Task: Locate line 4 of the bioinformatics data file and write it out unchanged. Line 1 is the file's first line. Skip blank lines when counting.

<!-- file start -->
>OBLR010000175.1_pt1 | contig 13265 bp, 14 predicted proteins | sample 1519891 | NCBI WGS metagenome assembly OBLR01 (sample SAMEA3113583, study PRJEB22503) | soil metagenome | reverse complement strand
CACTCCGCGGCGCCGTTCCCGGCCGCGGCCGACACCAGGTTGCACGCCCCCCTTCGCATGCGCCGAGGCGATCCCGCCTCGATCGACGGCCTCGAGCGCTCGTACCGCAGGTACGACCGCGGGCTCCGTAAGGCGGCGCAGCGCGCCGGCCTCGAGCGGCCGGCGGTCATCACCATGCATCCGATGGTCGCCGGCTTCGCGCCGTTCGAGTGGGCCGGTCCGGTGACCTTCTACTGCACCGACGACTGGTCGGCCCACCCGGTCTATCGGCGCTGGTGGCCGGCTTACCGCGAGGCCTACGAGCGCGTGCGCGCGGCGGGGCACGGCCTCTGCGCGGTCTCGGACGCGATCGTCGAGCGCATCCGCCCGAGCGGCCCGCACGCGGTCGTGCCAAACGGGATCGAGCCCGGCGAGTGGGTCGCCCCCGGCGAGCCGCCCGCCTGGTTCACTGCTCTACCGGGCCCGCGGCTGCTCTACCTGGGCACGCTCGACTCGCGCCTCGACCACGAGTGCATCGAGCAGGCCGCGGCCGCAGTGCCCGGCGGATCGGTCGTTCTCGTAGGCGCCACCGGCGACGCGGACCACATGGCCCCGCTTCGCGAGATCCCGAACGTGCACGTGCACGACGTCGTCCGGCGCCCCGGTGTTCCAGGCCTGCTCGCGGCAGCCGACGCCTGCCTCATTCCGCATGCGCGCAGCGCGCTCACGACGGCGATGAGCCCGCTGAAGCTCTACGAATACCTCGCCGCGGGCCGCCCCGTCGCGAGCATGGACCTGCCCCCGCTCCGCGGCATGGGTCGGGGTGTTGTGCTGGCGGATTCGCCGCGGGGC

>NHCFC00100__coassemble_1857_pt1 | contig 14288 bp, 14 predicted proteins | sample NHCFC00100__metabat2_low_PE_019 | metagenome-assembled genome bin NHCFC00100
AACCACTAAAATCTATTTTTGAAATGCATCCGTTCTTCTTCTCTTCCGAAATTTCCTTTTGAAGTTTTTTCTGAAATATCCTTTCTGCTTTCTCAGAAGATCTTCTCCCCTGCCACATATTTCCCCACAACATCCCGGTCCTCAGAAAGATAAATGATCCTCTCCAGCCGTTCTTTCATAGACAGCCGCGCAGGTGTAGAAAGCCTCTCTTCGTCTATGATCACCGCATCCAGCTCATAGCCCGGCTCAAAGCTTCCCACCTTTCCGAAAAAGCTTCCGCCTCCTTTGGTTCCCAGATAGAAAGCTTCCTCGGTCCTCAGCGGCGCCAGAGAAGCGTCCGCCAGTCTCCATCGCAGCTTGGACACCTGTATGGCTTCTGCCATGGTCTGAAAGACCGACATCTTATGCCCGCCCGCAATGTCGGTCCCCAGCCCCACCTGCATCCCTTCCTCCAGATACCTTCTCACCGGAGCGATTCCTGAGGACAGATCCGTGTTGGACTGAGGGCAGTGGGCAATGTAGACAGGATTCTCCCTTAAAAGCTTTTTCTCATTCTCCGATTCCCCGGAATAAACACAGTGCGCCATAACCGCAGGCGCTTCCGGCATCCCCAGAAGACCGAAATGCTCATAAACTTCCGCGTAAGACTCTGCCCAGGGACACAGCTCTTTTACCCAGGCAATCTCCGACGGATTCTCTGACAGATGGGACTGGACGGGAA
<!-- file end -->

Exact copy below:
AACCACTAAAATCTATTTTTGAAATGCATCCGTTCTTCTTCTCTTCCGAAATTTCCTTTTGAAGTTTTTTCTGAAATATCCTTTCTGCTTTCTCAGAAGATCTTCTCCCCTGCCACATATTTCCCCACAACATCCCGGTCCTCAGAAAGATAAATGATCCTCTCCAGCCGTTCTTTCATAGACAGCCGCGCAGGTGTAGAAAGCCTCTCTTCGTCTATGATCACCGCATCCAGCTCATAGCCCGGCTCAAAGCTTCCCACCTTTCCGAAAAAGCTTCCGCCTCCTTTGGTTCCCAGATAGAAAGCTTCCTCGGTCCTCAGCGGCGCCAGAGAAGCGTCCGCCAGTCTCCATCGCAGCTTGGACACCTGTATGGCTTCTGCCATGGTCTGAAAGACCGACATCTTATGCCCGCCCGCAATGTCGGTCCCCAGCCCCACCTGCATCCCTTCCTCCAGATACCTTCTCACCGGAGCGATTCCTGAGGACAGATCCGTGTTGGACTGAGGGCAGTGGGCAATGTAGACAGGATTCTCCCTTAAAAGCTTTTTCTCATTCTCCGATTCCCCGGAATAAACACAGTGCGCCATAACCGCAGGCGCTTCCGGCATCCCCAGAAGACCGAAATGCTCATAAACTTCCGCGTAAGACTCTGCCCAGGGACACAGCTCTTTTACCCAGGCAATCTCCGACGGATTCTCTGACAGATGGGACTGGACGGGAA